A day after the clouds arrived, an Artic wind entered. Quickly, the temperature dropped. Gusts reached 20 knots in Palo Duro Canyon, intermittent with periods of calm. Around midmorning, Cody and I rushed to pack our campsite. We wanted to gain ground to see the surrounding flatlands and the approaching storm. The roads were empty as we drove the Park Road leading to the surface. A silence blanketed the canyon as winter's icy grip took hold of the land. Along the rim, gale force winds ripped through the canyon. Standing near the edge was frightening. Walking back to the truck against a sustained 60 mile per hour wind took every bit of strength. We were ready to find lodgings in Canyon, Texas, 12 miles to the west.
View from the Visitors Center, closed for the impending storm.
Our first choice was Hudspeth House Bed and Breakfast located in the historic downtown. The Victorian style home was first built in 1909 from a Sears and Roebuck catalog kit. The cozy period style rooms are modestly priced from $105 a night to $150 including a homemade breakfast and a tea served in the evenings. By the time we arrived, rooms were unavailable as several recent reservations materialized due to the approaching storm. One last hope, the Best Western and luckily a suite was available for $95 a night. The room included a nice salon area with a couch along with chairs, a table, and a fridge. We came to appreciate the amenities when later that evening, throughout the night, and the next day the blizzard roiled through town. Early the next morning, the street scrapping snow plows heralded a break in the storm. During the break, we jumped in the truck and explored the snow-covered town.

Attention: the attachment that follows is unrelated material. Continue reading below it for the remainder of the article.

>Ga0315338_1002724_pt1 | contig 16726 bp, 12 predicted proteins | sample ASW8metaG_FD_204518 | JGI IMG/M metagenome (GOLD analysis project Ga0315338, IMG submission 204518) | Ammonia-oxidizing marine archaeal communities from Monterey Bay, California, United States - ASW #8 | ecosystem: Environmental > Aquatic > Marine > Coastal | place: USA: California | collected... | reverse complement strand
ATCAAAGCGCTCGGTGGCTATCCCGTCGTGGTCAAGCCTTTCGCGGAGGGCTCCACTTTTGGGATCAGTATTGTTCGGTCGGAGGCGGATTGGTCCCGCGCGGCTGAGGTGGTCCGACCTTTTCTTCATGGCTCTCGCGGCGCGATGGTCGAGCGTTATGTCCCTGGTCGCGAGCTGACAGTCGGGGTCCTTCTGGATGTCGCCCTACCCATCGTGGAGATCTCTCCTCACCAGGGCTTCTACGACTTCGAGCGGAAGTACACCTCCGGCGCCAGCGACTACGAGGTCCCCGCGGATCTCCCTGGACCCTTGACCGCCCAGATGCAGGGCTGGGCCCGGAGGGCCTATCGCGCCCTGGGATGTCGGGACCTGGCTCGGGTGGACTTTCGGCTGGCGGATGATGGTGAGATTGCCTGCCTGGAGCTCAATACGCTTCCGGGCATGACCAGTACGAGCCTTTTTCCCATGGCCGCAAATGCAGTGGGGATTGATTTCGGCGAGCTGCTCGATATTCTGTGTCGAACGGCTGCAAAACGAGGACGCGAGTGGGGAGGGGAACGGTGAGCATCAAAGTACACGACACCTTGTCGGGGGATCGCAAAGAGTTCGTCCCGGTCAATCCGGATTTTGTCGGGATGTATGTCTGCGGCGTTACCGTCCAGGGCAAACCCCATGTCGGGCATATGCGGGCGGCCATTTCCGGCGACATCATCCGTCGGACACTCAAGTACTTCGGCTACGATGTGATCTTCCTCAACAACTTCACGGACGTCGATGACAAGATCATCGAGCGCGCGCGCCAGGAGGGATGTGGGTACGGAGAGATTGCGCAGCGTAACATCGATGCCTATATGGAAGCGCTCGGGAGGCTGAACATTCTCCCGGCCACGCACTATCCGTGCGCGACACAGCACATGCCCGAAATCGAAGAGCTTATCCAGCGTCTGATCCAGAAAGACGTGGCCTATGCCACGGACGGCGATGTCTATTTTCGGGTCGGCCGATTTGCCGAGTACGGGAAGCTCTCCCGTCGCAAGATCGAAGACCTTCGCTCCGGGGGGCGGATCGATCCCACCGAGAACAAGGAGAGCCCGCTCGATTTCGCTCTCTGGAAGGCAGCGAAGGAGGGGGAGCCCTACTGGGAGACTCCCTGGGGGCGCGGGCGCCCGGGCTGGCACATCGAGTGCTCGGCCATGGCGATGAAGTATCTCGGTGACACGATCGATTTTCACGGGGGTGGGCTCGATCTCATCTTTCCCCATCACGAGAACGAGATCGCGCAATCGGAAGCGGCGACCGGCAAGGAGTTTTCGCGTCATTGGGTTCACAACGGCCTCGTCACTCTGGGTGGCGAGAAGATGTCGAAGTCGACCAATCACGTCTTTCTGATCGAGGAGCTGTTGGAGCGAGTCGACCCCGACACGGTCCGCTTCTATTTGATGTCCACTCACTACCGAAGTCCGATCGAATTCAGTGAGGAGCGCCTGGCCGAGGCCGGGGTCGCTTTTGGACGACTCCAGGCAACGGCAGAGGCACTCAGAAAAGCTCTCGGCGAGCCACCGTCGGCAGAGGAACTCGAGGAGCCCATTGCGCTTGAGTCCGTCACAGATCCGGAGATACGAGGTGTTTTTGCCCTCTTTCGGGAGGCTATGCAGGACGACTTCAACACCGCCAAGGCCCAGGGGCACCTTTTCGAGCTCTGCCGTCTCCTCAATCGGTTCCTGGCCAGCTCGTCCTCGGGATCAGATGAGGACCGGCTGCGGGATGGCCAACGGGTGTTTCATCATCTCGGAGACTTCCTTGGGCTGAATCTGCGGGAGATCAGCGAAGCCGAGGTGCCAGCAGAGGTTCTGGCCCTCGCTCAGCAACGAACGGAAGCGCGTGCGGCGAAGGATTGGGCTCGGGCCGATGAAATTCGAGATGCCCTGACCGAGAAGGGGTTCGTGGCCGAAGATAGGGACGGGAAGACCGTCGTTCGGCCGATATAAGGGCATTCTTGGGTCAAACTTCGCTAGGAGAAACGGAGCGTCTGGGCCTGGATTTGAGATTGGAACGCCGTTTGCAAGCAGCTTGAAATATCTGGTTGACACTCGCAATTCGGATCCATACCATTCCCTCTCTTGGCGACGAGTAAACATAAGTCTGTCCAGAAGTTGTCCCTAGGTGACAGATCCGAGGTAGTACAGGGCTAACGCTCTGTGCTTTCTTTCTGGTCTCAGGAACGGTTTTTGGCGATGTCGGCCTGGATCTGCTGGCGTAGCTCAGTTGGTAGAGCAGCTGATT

Hudspeth House Bed & Breakfast.
Both Cody and I desired to see Palo Duro covered white. While driving out of town heading east, the winds rushed over the plains filling the air with ice obscuring our view. The snow piled high on the road and we opted to turn around. Cows rushed the fence. There was hope that we could help.
On our way back to the hotel, we observed several cars and trucks including the snowplows stuck in the snowdrifts. The highways were closed and more snow was on the way. Everyone at the hotel was stirring in the lobby. A big box truck was caught in the parking lot. Cody offered a shovel and 45 minutes later they were free. Then came more snow. The next morning the sky had cleared. We jumped in the truck to catch the sunrise over the West Texas Plains. What we found warmed our hearts.